According to yet another embodiment of the present invention, a plurality of new secret keys is generated at device boot, wherein each new secret key is used to encrypt a respective subset of the program code. Hence, different secret keys may be used to encrypt different parts of the program code. Consequently, different parts of the temporary storage area, i.e. the RAM, may hold program code encrypted with different keys, making cryptoanalysis of the program code even more difficult.
According to still another embodiment of the present invention, address locations are permuted in address space at boot. This permutation, or reordering, makes it difficult for an attacker to know where a specific address is located in address space. For example, the address located at position number 1024 in address space is, at reboot, mapped to address location number 2048. At a further reboot, the address is mapped to position number 512, etc. This impedes attacks on the system.
According to other embodiments of the present invention, redundancy in the form of integrity data is employed. The use of integrity data such as checksums, message authentication codes (MAC) or other types of message integrity codes is well known. Storing integrity codes is expensive, as it requires additional memory. Thus, their use is preferably limited to security critical code, like protected applications.
As the storing of integrity codes is expensive, the number of bits that form the code should be small. However, the smaller the number of bits, the smaller the probability of detecting individual tampering. Assume that external memory is accessed in groups of 32-bit words. If a one-bit checksum is added to each 32-bit word, the probability that someone would guess the correct value of the one-bit checksum is 50%. If a two-bit checksum is added to each 32-bit word, the probability that someone would guess the correct value of the two-bit checksum is 25%, and so on. In one embodiment of the present invention, a cryptographic checksum, i.e. a MAC, is employed. The MAC is calculated as a function of the data for which integrity is to be provided and an integrity check key. This integrity check key comprises the new secret key, or possibly new secret keys, that were discussed hereinabove. In the invention, a relatively small number of bits may be used in the MAC, as the integrity check key changes in every boot. Hence, trial tampering must be done again at each boot (i.e. whenever the integrity check key is changed).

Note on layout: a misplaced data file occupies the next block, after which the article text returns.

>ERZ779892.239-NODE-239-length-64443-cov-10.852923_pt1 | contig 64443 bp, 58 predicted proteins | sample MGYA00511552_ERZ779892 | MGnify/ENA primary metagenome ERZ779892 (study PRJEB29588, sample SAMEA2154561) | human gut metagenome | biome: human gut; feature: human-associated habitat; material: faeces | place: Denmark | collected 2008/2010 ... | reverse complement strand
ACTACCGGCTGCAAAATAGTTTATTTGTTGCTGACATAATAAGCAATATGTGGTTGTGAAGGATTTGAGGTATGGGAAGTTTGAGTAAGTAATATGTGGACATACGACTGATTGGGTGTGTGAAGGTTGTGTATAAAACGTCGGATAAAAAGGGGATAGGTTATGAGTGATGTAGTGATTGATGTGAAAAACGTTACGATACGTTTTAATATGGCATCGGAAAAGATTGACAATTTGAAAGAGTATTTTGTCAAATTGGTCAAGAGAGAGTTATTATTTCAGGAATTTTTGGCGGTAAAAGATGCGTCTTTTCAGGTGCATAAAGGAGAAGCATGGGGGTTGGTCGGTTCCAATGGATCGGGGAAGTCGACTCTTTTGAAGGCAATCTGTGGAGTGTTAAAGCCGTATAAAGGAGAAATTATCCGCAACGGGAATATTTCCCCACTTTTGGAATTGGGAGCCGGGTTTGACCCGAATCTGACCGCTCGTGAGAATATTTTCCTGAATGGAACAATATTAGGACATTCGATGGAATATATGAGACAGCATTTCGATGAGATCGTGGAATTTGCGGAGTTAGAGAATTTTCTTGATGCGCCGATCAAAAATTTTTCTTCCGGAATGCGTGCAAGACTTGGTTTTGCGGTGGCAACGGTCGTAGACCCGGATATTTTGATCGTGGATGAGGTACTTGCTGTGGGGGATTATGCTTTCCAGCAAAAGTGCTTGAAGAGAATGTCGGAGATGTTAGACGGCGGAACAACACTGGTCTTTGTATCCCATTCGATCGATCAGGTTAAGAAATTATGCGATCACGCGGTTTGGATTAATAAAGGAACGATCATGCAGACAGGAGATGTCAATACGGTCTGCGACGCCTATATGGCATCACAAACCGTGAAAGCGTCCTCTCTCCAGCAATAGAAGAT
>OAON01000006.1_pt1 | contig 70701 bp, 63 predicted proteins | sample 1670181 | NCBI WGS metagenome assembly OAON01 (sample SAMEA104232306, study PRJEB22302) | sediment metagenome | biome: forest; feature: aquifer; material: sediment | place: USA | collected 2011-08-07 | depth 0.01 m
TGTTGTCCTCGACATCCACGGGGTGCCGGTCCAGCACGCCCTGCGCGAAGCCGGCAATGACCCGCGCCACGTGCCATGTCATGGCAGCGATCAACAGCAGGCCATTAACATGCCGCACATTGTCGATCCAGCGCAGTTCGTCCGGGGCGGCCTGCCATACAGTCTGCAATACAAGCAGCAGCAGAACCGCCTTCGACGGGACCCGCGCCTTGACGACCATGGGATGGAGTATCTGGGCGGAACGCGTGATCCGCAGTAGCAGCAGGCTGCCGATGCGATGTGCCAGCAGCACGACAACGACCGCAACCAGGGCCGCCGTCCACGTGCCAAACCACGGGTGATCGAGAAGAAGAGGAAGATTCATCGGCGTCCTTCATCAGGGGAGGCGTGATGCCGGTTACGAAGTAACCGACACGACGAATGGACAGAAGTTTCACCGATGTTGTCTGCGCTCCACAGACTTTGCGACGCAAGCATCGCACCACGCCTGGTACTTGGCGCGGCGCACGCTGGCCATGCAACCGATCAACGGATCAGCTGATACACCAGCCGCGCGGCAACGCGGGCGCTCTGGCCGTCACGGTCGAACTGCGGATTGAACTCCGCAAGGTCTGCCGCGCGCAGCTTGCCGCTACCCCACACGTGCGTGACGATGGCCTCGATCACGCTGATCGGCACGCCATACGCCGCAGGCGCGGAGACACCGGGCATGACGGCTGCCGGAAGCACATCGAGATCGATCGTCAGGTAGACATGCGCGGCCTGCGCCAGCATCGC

If a plurality of new secret keys is generated at device boot, integrity data may be calculated using different keys for different memory locations, so that the content at the respective memory location may not be swapped for a content at another memory location.